Here is an excerpt from a speech by Cathy Hawara, Director General of the Charities Directorate of the CRA on the issue of Canadian charities and political activities.

“Let me now turn to some of the highlights of Budget 2012 that relate to registered charities. As you know, the 2012 Budget proposes several measures related to compliance and transparency with respect to political activities carried on by registered charities and RCAAAs. Changes have also been introduced to the qualified donee provision for charitable organizations outside Canada to which Her Majesty in right of Canada has made a gift.

I should clarify at the outset that these are two separate, independent measures. We have seen some media reports that have mistakenly linked the two together – the implication being that foreign charities not operating within the “national interest of Canada”, would no longer be considered a qualified donee. I will speak to each of these changes and explain exactly what has been proposed.

First, for political activities, there is no change to the existing legislation setting out the allowable limits, which is generally 10% of resources for non-partisan political activities that further a charity’s purposes. However, a charity that funds another qualified donee for the purpose of enabling political activities would now be required to count that donation against its own 10% limit.

In addition, new intermediate sanctions will be introduced for violating the rules governing political activities and for failing to provide a complete and accurate information return. Currently, the only legislative sanction available to the Charities Directorate for dealing with non-compliance in the context of political activities is revocation. These new intermediate sanctions will give the Directorate an additional tool with which to encourage charities to comply with existing legal requirements. In the case of excessive political activity, in other words, devoting more than 10% of resources to political activity, or engaging in partisan political activity, which might involve supporting or opposing a candidate in an election, the sanction would be a 1-year suspension of receipting privileges. If a charity fails to provide a complete and accurate information return, its ability to issue official donation receipts could be suspended until the filing deficiency is corrected.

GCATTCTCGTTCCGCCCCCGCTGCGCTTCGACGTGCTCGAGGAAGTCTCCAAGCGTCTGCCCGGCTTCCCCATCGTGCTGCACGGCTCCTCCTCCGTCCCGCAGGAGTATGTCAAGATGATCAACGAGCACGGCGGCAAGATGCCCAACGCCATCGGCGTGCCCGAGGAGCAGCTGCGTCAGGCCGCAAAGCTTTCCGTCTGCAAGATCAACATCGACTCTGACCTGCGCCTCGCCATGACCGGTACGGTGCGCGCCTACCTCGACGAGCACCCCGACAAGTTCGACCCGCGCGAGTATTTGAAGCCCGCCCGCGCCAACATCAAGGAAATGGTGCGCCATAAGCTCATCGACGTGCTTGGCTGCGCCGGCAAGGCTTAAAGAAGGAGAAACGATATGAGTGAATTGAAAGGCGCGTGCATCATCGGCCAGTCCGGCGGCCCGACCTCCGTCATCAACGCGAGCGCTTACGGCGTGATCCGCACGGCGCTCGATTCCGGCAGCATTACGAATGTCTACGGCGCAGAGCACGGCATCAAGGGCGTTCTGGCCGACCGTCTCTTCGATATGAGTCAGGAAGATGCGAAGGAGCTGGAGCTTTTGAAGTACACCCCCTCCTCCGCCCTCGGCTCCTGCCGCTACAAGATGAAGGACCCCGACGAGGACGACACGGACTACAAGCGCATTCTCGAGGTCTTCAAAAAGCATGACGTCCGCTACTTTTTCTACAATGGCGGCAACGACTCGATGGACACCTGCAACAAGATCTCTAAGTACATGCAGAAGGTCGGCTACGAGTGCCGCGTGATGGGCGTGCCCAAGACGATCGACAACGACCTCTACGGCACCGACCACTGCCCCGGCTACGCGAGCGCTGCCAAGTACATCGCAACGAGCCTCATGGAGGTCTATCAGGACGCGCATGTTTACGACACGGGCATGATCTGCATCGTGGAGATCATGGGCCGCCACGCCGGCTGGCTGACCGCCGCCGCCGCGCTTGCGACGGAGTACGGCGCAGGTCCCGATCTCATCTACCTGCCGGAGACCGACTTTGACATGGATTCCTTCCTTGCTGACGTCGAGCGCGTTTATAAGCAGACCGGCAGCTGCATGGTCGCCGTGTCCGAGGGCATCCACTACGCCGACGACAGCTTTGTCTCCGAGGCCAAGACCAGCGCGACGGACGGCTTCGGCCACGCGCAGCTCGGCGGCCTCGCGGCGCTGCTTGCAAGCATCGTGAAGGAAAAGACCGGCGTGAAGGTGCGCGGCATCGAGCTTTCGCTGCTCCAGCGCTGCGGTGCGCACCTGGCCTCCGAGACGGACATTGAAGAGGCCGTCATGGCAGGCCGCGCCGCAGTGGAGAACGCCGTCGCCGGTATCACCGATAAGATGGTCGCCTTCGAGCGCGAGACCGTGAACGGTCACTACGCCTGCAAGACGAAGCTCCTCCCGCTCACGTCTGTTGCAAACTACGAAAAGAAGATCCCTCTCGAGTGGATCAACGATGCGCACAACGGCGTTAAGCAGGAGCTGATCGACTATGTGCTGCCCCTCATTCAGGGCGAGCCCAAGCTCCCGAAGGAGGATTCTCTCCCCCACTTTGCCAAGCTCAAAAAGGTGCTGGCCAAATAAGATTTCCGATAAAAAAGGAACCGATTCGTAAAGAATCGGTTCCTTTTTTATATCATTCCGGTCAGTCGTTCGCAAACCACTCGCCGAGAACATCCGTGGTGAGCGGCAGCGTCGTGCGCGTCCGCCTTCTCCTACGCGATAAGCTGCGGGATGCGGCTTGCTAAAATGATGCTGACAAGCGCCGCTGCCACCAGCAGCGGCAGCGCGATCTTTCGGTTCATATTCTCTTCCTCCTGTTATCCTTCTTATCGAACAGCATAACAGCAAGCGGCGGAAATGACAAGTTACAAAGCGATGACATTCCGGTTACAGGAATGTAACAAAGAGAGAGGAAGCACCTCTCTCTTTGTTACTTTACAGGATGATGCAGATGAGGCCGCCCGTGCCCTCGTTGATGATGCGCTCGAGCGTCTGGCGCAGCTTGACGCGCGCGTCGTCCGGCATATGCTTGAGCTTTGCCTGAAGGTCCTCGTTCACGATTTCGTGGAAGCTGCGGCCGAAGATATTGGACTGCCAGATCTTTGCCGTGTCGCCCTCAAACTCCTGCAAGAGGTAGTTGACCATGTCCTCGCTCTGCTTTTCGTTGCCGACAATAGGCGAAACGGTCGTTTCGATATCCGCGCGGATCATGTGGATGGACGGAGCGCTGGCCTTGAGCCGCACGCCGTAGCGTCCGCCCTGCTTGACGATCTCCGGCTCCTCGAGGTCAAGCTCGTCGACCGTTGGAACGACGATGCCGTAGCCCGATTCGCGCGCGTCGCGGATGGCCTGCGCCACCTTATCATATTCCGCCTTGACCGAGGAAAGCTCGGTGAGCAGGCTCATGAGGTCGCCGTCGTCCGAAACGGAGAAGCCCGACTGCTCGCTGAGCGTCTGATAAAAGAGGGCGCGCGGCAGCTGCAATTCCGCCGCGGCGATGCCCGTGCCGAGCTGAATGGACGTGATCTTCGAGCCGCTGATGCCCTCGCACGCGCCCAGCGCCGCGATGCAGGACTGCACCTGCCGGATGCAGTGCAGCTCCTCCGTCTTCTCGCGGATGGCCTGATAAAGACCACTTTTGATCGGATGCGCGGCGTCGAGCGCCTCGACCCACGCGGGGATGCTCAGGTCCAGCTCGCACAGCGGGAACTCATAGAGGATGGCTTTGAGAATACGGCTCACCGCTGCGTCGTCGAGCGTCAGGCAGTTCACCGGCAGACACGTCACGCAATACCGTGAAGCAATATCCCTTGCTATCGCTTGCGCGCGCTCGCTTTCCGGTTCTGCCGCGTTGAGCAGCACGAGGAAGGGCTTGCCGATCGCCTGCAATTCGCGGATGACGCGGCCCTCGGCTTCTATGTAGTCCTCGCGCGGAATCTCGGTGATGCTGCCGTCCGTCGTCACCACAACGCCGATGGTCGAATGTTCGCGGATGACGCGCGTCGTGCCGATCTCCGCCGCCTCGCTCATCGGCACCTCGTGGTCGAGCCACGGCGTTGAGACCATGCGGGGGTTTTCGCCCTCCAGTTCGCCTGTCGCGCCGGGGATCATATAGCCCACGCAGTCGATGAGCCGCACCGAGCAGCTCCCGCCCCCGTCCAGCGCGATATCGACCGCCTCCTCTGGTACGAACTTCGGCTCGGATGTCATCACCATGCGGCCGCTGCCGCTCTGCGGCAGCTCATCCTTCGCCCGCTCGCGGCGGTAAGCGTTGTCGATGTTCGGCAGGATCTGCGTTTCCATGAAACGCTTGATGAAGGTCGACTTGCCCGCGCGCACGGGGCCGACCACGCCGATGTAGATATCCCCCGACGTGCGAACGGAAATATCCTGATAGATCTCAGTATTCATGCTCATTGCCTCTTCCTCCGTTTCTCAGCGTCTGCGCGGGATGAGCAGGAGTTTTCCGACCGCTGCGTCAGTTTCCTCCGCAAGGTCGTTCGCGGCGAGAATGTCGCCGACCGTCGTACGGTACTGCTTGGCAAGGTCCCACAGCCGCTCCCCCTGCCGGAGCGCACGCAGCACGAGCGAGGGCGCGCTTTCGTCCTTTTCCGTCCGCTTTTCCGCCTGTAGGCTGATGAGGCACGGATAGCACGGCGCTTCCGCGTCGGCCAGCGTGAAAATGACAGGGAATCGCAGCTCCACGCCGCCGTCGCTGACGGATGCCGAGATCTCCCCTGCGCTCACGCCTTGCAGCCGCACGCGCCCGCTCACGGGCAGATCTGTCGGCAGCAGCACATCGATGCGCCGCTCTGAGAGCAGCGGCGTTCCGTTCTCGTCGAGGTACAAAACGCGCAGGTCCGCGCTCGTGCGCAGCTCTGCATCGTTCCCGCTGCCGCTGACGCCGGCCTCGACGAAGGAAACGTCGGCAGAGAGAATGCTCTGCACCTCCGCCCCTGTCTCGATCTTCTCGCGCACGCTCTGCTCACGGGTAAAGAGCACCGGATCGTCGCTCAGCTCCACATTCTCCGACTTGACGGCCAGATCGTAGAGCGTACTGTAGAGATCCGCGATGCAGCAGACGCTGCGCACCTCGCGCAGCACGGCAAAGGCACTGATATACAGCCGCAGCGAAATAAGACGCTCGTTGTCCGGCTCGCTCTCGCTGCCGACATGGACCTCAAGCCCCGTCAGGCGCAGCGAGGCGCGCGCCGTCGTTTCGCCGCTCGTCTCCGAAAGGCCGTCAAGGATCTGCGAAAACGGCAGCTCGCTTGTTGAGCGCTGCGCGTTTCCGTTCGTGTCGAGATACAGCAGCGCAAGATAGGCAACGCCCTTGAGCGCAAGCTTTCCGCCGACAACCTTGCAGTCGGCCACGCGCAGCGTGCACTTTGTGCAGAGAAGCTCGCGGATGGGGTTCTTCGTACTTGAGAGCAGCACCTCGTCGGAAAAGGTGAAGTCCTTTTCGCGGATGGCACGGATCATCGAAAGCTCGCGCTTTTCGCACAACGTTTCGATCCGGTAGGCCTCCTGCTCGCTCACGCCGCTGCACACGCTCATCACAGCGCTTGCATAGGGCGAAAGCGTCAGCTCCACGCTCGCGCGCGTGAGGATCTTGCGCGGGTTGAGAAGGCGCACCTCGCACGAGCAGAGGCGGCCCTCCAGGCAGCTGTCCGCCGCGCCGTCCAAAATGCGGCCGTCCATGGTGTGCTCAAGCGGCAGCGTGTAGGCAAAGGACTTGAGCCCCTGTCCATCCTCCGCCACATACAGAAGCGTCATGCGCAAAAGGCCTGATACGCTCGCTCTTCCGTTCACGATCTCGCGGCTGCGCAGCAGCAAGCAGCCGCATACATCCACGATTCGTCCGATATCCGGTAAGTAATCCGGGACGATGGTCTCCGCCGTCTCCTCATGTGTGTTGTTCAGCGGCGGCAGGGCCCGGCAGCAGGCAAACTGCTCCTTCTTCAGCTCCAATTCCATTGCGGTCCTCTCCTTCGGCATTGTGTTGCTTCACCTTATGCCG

So those are the changes being proposed to the ITA itself.

Budget 2012 also proposes to increase transparency by requiring more information about political activities, including the extent to which funding from foreign sources is used to carry on political activities. In order to accomplish this task, we will be making changes to the Registered Charity Information Return (Form T3010).
• We currently ask whether the charity carried on any political activities during their fiscal period. If the answer is yes, we will now require the charity to complete a new political activities schedule.
• We already ask charities to disclose the total amounts received from foreign sources. Of that, we will now also ask the charity to enter the amount received from foreign sources for political activities.
• Next, the financial information sections of the Return (Section D for small charities and Schedule 6 for large charities), will also be slightly changed to include information about the total amount of gifts to qualified donees that were intended for political activities.
• The Qualified Donees Worksheet that is used to document gifts to QDs will also be amended to include information about gifts intended for political activities. For each such gift, charities will be required to identify the dollar amount, as well as provide a description of the political activity.
• The most significant change will be the introduction of a political activities schedule (though this might more accurately be referred to as a “re-introduction” since there was a political activities schedule in the 2002 version of the T3010 return). Three components to the schedule are contemplated:
o First, if the charity devoted resources (financial, human, or property) to political activities in the year, we will ask the charity to indicate the types of activities involved. We will also provide a list of examples for the charity to consider, including media ads, demonstrations, calls to action, social media campaigns, etc.
o In addition, we will ask the charity to explain the relationship between its political activities and its charitable purposes.
o Finally, if the charity received money from foreign sources specifically to carry on political activities, the charity will be asked to indicate:
? the amount it received;
? the nature of the political activity; and